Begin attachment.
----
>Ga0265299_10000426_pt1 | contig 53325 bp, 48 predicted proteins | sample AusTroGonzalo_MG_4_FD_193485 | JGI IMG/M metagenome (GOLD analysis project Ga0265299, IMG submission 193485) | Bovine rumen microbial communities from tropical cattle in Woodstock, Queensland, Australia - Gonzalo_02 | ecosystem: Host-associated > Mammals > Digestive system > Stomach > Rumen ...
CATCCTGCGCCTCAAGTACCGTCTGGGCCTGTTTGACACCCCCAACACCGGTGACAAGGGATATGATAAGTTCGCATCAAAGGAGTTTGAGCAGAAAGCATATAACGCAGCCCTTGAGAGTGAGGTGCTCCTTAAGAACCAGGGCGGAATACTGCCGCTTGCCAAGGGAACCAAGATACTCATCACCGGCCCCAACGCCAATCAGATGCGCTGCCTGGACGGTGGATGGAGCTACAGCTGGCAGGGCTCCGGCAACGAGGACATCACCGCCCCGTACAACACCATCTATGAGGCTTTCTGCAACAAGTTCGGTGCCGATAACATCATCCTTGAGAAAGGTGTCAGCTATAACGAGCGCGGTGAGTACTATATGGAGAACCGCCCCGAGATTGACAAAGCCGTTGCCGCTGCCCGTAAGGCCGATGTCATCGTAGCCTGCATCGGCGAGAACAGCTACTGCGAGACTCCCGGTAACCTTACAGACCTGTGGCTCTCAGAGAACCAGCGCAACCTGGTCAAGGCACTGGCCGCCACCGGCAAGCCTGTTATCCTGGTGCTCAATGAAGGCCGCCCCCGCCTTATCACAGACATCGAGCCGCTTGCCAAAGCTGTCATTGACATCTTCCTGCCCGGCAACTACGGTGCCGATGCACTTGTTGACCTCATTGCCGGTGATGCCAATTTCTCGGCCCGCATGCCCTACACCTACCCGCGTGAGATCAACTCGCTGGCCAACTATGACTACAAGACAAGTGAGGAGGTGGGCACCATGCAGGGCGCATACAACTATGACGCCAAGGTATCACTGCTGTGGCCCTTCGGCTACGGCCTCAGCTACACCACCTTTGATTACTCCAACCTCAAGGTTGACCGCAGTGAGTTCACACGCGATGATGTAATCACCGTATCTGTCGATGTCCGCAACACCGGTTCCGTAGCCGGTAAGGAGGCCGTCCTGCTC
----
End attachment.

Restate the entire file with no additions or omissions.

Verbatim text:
>Ga0265299_10000426_pt1 | contig 53325 bp, 48 predicted proteins | sample AusTroGonzalo_MG_4_FD_193485 | JGI IMG/M metagenome (GOLD analysis project Ga0265299, IMG submission 193485) | Bovine rumen microbial communities from tropical cattle in Woodstock, Queensland, Australia - Gonzalo_02 | ecosystem: Host-associated > Mammals > Digestive system > Stomach > Rumen ...
CATCCTGCGCCTCAAGTACCGTCTGGGCCTGTTTGACACCCCCAACACCGGTGACAAGGGATATGATAAGTTCGCATCAAAGGAGTTTGAGCAGAAAGCATATAACGCAGCCCTTGAGAGTGAGGTGCTCCTTAAGAACCAGGGCGGAATACTGCCGCTTGCCAAGGGAACCAAGATACTCATCACCGGCCCCAACGCCAATCAGATGCGCTGCCTGGACGGTGGATGGAGCTACAGCTGGCAGGGCTCCGGCAACGAGGACATCACCGCCCCGTACAACACCATCTATGAGGCTTTCTGCAACAAGTTCGGTGCCGATAACATCATCCTTGAGAAAGGTGTCAGCTATAACGAGCGCGGTGAGTACTATATGGAGAACCGCCCCGAGATTGACAAAGCCGTTGCCGCTGCCCGTAAGGCCGATGTCATCGTAGCCTGCATCGGCGAGAACAGCTACTGCGAGACTCCCGGTAACCTTACAGACCTGTGGCTCTCAGAGAACCAGCGCAACCTGGTCAAGGCACTGGCCGCCACCGGCAAGCCTGTTATCCTGGTGCTCAATGAAGGCCGCCCCCGCCTTATCACAGACATCGAGCCGCTTGCCAAAGCTGTCATTGACATCTTCCTGCCCGGCAACTACGGTGCCGATGCACTTGTTGACCTCATTGCCGGTGATGCCAATTTCTCGGCCCGCATGCCCTACACCTACCCGCGTGAGATCAACTCGCTGGCCAACTATGACTACAAGACAAGTGAGGAGGTGGGCACCATGCAGGGCGCATACAACTATGACGCCAAGGTATCACTGCTGTGGCCCTTCGGCTACGGCCTCAGCTACACCACCTTTGATTACTCCAACCTCAAGGTTGACCGCAGTGAGTTCACACGCGATGATGTAATCACCGTATCTGTCGATGTCCGCAACACCGGTTCCGTAGCCGGTAAGGAGGCCGTCCTGCTC